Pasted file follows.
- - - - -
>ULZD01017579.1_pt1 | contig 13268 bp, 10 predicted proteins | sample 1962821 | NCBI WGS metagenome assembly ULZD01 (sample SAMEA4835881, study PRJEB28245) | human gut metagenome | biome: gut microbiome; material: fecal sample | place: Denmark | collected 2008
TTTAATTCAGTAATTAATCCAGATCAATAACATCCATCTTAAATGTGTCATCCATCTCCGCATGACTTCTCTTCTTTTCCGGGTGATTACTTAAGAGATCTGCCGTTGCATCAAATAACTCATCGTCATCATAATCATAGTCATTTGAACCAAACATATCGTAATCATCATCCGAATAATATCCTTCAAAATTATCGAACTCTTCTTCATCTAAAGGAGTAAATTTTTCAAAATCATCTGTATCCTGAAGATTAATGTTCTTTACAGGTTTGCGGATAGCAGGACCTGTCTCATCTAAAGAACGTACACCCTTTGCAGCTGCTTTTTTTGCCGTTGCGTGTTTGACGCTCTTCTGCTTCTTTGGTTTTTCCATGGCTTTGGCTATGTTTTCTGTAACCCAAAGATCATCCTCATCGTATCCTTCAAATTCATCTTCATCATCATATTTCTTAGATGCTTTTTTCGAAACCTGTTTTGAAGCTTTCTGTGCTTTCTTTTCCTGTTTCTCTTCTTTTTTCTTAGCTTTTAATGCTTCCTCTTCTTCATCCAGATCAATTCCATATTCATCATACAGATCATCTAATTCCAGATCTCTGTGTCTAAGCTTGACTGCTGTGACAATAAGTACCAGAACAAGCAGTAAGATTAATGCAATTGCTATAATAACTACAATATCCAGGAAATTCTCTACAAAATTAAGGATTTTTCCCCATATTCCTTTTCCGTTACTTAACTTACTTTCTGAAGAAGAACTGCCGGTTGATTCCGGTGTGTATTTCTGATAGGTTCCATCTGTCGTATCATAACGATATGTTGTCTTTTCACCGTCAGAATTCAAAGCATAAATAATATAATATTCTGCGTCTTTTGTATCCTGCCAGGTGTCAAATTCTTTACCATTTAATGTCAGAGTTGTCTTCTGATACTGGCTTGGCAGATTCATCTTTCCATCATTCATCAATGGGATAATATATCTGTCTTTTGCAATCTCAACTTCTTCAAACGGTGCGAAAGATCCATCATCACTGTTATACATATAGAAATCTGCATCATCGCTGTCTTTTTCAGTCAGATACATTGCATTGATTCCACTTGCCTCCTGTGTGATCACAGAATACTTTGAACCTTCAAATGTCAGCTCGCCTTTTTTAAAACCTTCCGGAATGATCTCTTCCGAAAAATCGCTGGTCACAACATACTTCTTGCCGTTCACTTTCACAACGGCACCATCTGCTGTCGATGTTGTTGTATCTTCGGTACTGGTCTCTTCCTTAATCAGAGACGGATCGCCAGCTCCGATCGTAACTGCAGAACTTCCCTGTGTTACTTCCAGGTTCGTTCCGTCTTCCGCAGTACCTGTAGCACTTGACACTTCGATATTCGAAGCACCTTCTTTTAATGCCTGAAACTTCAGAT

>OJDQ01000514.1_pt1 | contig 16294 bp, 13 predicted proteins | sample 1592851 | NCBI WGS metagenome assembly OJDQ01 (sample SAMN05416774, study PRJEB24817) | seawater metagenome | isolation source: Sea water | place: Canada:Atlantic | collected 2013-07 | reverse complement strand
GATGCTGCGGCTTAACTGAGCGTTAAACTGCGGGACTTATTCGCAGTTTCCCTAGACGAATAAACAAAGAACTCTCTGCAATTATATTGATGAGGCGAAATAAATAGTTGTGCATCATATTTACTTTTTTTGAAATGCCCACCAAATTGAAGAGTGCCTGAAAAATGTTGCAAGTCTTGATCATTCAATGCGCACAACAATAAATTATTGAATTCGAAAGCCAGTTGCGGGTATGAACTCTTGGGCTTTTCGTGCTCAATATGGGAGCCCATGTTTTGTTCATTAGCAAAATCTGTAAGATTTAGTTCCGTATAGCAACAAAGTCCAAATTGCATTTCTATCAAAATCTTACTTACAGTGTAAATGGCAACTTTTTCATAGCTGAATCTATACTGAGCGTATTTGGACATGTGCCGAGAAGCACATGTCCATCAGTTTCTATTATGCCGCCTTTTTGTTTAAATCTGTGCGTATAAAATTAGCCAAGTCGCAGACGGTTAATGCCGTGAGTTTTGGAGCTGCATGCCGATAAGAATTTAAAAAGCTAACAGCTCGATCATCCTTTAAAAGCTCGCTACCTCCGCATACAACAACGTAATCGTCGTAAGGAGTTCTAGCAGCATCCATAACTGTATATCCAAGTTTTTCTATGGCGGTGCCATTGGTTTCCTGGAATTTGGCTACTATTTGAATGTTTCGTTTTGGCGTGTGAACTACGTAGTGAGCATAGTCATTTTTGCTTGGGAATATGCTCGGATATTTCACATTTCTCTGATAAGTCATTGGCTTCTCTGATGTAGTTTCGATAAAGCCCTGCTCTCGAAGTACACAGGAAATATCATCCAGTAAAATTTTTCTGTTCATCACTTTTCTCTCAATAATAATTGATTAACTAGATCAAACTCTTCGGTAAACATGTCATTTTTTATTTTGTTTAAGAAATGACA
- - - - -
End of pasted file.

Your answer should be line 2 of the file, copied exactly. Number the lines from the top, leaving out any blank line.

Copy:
TTTAATTCAGTAATTAATCCAGATCAATAACATCCATCTTAAATGTGTCATCCATCTCCGCATGACTTCTCTTCTTTTCCGGGTGATTACTTAAGAGATCTGCCGTTGCATCAAATAACTCATCGTCATCATAATCATAGTCATTTGAACCAAACATATCGTAATCATCATCCGAATAATATCCTTCAAAATTATCGAACTCTTCTTCATCTAAAGGAGTAAATTTTTCAAAATCATCTGTATCCTGAAGATTAATGTTCTTTACAGGTTTGCGGATAGCAGGACCTGTCTCATCTAAAGAACGTACACCCTTTGCAGCTGCTTTTTTTGCCGTTGCGTGTTTGACGCTCTTCTGCTTCTTTGGTTTTTCCATGGCTTTGGCTATGTTTTCTGTAACCCAAAGATCATCCTCATCGTATCCTTCAAATTCATCTTCATCATCATATTTCTTAGATGCTTTTTTCGAAACCTGTTTTGAAGCTTTCTGTGCTTTCTTTTCCTGTTTCTCTTCTTTTTTCTTAGCTTTTAATGCTTCCTCTTCTTCATCCAGATCAATTCCATATTCATCATACAGATCATCTAATTCCAGATCTCTGTGTCTAAGCTTGACTGCTGTGACAATAAGTACCAGAACAAGCAGTAAGATTAATGCAATTGCTATAATAACTACAATATCCAGGAAATTCTCTACAAAATTAAGGATTTTTCCCCATATTCCTTTTCCGTTACTTAACTTACTTTCTGAAGAAGAACTGCCGGTTGATTCCGGTGTGTATTTCTGATAGGTTCCATCTGTCGTATCATAACGATATGTTGTCTTTTCACCGTCAGAATTCAAAGCATAAATAATATAATATTCTGCGTCTTTTGTATCCTGCCAGGTGTCAAATTCTTTACCATTTAATGTCAGAGTTGTCTTCTGATACTGGCTTGGCAGATTCATCTTTCCATCATTCATCAATGGGATAATATATCTGTCTTTTGCAATCTCAACTTCTTCAAACGGTGCGAAAGATCCATCATCACTGTTATACATATAGAAATCTGCATCATCGCTGTCTTTTTCAGTCAGATACATTGCATTGATTCCACTTGCCTCCTGTGTGATCACAGAATACTTTGAACCTTCAAATGTCAGCTCGCCTTTTTTAAAACCTTCCGGAATGATCTCTTCCGAAAAATCGCTGGTCACAACATACTTCTTGCCGTTCACTTTCACAACGGCACCATCTGCTGTCGATGTTGTTGTATCTTCGGTACTGGTCTCTTCCTTAATCAGAGACGGATCGCCAGCTCCGATCGTAACTGCAGAACTTCCCTGTGTTACTTCCAGGTTCGTTCCGTCTTCCGCAGTACCTGTAGCACTTGACACTTCGATATTCGAAGCACCTTCTTTTAATGCCTGAAACTTCAGAT